7 attitudes Canadian entrepreneurs need to change if they want to be successful

Published 2015-06-26, updated 2023-03-21

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Summary - Canadian entrepreneurs are as good as any in the world. We have the brains to create good products, and the ability to listen to our customers’ needs. So why aren’t there more successes? I’ve been taking part this week in a mentorship program in Silicon Valley, and from that program as well as my own experience, I’ve identified seven attitudes that hold Canadians back.

This week, I’ve been in California’s Silicon Valley to take part in an event called 48hrs in the Valley. It’s a mentorship program for Canadian companies put on by C100, an organization that supports Canadian technology entrepreneurship through mentorship, partnership and investment.

C100 Group Pic

Klipfolio was chosen to be part of this twice-yearly event for promising Canadian startups, and I’ve been having the most amazing time getting to know the 20 other Canadians in my cohort and meeting with people here.

I can’t believe how much I’ve learned in just a few short days. To say I’m fired up is an understatement.

It’s interesting how your perspective changes when you’re out of the country. While I am convinced Canadian companies have the savvy and the skill to be world leaders, it’s also become evident to me that too often we hold ourselves back.

Here’s what I’ve learned in Silicon Valley about the attitudes Canadian companies need to change if they are going to be as successful as they can be:

1. We think too small
The way you approach growth – how you build your products, how you market them, how you brainstorm about your future – will be different according to the goals you set. If you aim for $30 million in sales next year, your strategies are going to be different than if you aim for $3 million. So why not aim for $30 million? Your mindset and the decisions you make when aiming high will put you on a more dynamic trajectory.

2. We think we have to be first to market
I often hear Canadians fretting about the need to be first to market with a product. But here in Silicon Valley I have been meeting people from all sorts of successful companies that were not first to market. For every company that is still enjoying a first-mover advantage there are just as many who are living the opposite. It’s time we debunked that myth.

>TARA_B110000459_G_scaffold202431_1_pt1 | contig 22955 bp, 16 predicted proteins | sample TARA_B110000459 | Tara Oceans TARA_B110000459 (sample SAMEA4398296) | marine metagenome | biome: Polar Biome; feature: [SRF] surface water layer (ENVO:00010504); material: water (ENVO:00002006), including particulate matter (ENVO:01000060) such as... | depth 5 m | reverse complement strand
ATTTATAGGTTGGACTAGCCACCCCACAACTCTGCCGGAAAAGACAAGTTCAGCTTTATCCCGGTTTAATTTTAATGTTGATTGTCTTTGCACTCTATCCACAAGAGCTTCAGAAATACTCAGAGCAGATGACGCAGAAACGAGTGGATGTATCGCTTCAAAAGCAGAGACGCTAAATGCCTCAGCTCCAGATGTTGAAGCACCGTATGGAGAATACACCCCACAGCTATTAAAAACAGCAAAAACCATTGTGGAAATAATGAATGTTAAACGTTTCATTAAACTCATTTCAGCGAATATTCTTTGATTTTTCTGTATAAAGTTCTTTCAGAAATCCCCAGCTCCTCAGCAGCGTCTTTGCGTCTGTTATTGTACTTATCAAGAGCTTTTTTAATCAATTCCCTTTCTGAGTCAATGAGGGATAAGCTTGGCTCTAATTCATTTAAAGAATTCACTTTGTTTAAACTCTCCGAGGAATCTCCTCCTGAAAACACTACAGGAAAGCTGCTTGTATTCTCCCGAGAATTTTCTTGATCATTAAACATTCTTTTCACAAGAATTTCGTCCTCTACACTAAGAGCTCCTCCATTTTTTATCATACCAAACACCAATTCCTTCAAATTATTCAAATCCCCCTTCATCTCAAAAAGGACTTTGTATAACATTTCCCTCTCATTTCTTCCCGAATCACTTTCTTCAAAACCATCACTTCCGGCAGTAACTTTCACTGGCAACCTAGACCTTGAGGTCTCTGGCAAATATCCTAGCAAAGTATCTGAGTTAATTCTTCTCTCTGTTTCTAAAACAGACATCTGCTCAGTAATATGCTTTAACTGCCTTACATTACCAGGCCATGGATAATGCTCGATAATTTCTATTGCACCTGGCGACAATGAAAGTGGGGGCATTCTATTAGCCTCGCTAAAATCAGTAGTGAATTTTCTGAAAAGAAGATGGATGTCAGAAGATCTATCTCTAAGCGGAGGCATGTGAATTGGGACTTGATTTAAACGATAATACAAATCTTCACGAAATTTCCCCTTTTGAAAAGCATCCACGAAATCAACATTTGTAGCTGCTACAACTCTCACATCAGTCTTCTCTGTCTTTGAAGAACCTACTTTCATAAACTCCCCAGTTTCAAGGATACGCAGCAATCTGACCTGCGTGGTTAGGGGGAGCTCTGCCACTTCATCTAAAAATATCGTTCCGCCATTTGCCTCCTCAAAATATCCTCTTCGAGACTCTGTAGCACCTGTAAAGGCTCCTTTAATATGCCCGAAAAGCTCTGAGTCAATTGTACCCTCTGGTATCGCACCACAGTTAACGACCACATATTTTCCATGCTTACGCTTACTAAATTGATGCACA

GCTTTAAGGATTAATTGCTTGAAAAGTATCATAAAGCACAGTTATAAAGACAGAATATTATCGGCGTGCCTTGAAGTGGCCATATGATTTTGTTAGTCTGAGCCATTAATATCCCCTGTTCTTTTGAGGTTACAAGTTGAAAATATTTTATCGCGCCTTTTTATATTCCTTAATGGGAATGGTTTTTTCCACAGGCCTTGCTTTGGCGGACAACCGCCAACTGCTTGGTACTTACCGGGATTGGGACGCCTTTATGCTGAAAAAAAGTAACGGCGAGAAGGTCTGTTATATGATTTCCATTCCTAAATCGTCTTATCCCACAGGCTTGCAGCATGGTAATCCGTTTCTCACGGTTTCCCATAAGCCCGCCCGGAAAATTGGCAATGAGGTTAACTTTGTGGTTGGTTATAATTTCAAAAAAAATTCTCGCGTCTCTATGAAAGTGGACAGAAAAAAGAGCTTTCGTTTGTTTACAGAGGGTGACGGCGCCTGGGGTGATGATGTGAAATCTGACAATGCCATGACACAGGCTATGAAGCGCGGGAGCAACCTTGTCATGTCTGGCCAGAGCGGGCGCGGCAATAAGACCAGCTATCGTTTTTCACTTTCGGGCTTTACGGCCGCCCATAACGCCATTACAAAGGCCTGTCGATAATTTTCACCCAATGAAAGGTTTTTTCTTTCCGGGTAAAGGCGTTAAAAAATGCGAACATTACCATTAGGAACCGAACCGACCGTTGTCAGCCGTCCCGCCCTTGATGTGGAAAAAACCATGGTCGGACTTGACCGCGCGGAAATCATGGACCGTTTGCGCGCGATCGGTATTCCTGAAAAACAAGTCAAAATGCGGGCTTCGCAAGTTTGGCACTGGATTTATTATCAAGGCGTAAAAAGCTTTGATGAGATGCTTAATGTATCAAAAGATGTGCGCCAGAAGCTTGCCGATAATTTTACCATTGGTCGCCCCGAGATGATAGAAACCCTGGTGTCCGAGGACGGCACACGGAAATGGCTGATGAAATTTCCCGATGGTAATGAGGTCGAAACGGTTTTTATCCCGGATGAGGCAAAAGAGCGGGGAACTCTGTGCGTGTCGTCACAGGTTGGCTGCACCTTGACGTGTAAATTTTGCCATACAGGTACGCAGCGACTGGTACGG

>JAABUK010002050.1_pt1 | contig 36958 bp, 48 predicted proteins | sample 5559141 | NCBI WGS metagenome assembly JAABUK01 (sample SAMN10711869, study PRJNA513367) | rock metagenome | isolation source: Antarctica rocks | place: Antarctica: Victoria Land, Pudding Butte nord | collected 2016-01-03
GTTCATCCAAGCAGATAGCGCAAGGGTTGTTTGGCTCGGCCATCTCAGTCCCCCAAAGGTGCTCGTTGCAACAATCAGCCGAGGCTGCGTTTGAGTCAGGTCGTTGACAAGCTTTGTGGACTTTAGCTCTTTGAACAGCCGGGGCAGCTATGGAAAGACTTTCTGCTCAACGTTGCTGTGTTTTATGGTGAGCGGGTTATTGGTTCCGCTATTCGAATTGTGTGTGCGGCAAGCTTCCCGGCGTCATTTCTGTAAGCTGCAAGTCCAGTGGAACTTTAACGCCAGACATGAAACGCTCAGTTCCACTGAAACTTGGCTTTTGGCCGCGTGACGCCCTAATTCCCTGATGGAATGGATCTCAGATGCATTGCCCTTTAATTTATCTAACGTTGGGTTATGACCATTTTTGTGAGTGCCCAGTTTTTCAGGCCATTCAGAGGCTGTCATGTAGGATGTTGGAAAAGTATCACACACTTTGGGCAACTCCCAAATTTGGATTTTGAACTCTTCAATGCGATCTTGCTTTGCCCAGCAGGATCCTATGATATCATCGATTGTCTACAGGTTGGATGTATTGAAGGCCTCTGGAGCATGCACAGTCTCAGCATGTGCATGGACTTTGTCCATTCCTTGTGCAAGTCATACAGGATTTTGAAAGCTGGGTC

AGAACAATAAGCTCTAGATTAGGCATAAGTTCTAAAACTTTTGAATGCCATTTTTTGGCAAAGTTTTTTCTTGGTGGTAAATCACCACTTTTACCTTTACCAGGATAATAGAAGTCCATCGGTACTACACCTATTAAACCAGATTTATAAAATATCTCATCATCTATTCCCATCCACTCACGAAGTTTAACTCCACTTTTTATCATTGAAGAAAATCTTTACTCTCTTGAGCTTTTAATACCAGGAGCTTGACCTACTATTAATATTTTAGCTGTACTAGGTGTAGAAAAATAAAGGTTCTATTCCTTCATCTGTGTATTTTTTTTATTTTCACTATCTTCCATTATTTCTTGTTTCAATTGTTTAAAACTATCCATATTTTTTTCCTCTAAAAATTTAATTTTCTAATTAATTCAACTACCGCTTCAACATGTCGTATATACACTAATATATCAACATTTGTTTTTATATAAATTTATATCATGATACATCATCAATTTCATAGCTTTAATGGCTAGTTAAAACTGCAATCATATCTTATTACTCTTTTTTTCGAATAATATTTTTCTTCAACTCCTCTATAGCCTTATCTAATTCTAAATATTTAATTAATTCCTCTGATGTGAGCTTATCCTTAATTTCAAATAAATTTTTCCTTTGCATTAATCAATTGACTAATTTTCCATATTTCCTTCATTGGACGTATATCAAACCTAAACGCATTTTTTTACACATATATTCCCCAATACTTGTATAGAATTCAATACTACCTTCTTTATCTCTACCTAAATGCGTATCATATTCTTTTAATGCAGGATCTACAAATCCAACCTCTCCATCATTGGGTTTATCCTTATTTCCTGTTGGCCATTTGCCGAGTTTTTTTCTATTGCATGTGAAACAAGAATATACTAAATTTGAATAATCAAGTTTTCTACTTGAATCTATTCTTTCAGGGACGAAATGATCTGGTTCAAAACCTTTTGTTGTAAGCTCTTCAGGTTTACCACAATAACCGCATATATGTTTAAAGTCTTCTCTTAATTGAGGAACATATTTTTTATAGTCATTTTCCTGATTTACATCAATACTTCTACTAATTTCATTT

3. We think we have to be experienced entrepreneurs
Another thing I’ve heard Canadians say is that successful startups need to be run by experienced entrepreneurs with amazing management teams and lots of capital. But the reality is that many successful enterprises, starting with Facebook and Google, were launched by first-time entrepreneurs, and they made all sorts of mistakes before finding the right formula.

4. We think we have to be in Silicon Valley to be successful
This is something too many Canadians use as a crutch to explain their failure to really take off. There is no need to be in Silicon Valley to create an awesome startup, and companies like Shopify, Hootsuite, Chango, and Radian6 are the proof.

5. We think we only get one chance
I’ve heard this told time and time again by Canadian entrepreneurs. I, for one, have never believed it, and I know from my own experience (and from what I’ve seen here) that it’s simply not true. The next point speaks to this journey.

6. We think success happens overnight
From a distance, the path to success can seem quick, easy and seamless. But anyone who has been successful at anything knows that it’s anything but: There are ups and downs along the way, and more than a few mistakes. As the old adage goes, overnight success doesn’t happen overnight; it takes years. And it takes tenacity. Jonathan Ehrlich (investor, entrepreneur, ex head of marketing at Facebook, and a Canadian) shared this scribble which captures the journey to success very well.

Success Truth

Credit: Dimitri Martin

7. We settle for too little
Canadians are too easily satisfied. We think we’re doing well when we create a company and sell it for $50 million to a U.S. firm – which then turns it into a $1 billion enterprise. Why are we settling for the lesser win?

The reality is that Canada and Canadians are able to compete at the world level. Our products, business acumen, vision and intelligence are as good as anyone else’s. In fact I think we Canadians do some things better than people from other countries: We listen well, we understand our customers, and we are able to show high degrees of empathy. And a lot of people around the world trust us.

That trust, plus our ability to listen, means we can build incredibly good products. That’s a huge advantage.

Success breeds success, and one of the reasons Silicon Valley is successful as a centre for creativity is that it’s got a lot of smart people feeding off each other and helping each other.

If we in Canada can change some of our attitudes, we can get the flywheel moving here and chart our own path to success.

A few shout-outs to the Canadians that inspired me this past week, and whose ideas I’m sharing in this post. Jonathan Ehrlich, Chris Albinson, Jean-Francois Clavier (honourary Canadian), and Mark Relph.

Allan Wille is a Co-Founder and Chief Innovation Officer of Klipfolio. He’s also a designer, a cyclist, a father and a resolute optimist.

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